Consider Diverse Candidate Needs

Hiring managers are beginning to understand the role of diversity in recruitment – and how it helps answer the question, “Why is candidate experience important?” A diverse workforce makes their organizations better and stronger, supports innovative ideas and programs, and can better meet their communities' needs. It also helps to attract other candidates from different racial, community, and identity-based groups.

There are other benefits to having an inclusive workforce. In the private sector, diverse teams create 19% more revenue than their non-diverse competitors. People with diverse backgrounds bring new perspectives, new ways of thinking, and new philosophies.

Diverse agencies also create more relevant programs because they understand the communities they serve. You can recruit more diverse candidates with these steps:

  • Audit your recruiting process for bias. Identify problems in finding BIPOC applicants. For example, are the candidate requirements you’re including in job descriptions excluding otherwise qualified minority prospects? Also, be sure to offer unconscious bias training for anyone involved in your hiring process.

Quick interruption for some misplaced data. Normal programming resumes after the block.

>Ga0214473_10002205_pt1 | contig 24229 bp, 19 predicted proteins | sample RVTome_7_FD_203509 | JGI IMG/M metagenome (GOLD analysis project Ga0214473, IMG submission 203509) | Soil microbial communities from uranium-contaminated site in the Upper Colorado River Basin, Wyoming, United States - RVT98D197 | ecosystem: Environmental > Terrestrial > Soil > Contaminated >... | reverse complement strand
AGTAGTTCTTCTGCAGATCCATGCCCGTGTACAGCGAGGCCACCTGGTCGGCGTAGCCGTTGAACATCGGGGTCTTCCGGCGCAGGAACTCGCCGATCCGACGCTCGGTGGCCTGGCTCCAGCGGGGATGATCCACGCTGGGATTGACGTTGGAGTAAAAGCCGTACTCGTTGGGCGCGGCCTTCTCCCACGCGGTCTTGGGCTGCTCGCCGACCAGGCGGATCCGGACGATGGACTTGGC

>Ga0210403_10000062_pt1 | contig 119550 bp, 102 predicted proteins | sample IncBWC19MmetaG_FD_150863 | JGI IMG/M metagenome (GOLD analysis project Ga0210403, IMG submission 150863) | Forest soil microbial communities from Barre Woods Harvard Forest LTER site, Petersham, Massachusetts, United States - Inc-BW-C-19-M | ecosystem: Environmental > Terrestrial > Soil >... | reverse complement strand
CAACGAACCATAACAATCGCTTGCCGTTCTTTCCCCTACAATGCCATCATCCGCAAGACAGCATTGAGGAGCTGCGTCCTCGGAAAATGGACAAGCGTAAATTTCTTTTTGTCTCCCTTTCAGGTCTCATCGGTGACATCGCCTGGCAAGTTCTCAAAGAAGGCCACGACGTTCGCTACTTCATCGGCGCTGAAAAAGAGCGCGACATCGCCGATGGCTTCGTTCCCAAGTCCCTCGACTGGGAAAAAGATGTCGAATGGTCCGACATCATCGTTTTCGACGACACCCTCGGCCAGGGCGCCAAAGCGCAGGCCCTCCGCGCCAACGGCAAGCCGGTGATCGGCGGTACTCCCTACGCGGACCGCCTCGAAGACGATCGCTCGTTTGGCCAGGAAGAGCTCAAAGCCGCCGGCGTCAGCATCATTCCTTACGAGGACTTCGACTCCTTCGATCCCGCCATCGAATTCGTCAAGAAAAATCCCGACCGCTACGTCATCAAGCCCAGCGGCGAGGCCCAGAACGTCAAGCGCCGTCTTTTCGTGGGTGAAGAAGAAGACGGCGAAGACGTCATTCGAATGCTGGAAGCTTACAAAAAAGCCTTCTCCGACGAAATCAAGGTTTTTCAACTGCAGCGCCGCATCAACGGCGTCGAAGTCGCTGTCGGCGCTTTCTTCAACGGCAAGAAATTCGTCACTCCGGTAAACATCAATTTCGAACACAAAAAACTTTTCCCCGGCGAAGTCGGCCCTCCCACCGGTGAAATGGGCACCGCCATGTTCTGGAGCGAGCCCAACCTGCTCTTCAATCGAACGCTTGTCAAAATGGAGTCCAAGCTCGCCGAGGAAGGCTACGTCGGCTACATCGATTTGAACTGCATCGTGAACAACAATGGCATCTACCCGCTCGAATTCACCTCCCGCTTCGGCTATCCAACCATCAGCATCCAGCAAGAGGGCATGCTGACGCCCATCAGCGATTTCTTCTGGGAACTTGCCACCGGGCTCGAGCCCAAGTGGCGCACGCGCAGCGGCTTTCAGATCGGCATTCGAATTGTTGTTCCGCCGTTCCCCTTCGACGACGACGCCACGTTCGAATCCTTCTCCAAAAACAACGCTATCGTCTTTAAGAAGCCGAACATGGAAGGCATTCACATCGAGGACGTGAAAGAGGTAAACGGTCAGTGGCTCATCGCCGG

• Find new ways to reach candidates. Think beyond the typical job market boards, which are not nearly as effective at reaching potential candidates. Share position openings on social media. Recruit through refugee, immigrant, and community groups. Expand your campus recruiting to HBCUs, junior and community colleges, Hispanic-serving schools, and women's colleges. And ask your employees to share an interesting job opportunity with a friend. 
  • Show diversity in your recruitment materials. Your recruitment materials, such as your LinkedIn page and career portal, should reflect your organization's diversity. BIPOC candidates don't want to be a tiny part of a mostly white workforce – they want to see colleagues who look like them.
  • Provide testimonials from current employees. Ask your team to share their thoughts about their employee experience. Post these testimonials on your recruitment website or career portal, and share them on your social networks, too.

Develop a Candidate Experience Journey Map

A candidate experience journey map is a step-by-step visual representation of all the contact points that a job seeker has with your organization during the recruitment process. 

Creating a candidate journey map can help improve your candidate experience and thus your organization's brand. It helps you better anticipate candidate expectations by understanding their experience throughout the recruitment funnel. You can see points in the hiring process that are exciting or anxiety-inducing, and work to fix the difficult areas.

If nothing else, this can help your recruitment strategy by showing which types of content keep candidates' interest and which are confusing or off-putting. You'll also know which communication channels work best, and even which job platforms are the most successful at filling your new talent pool.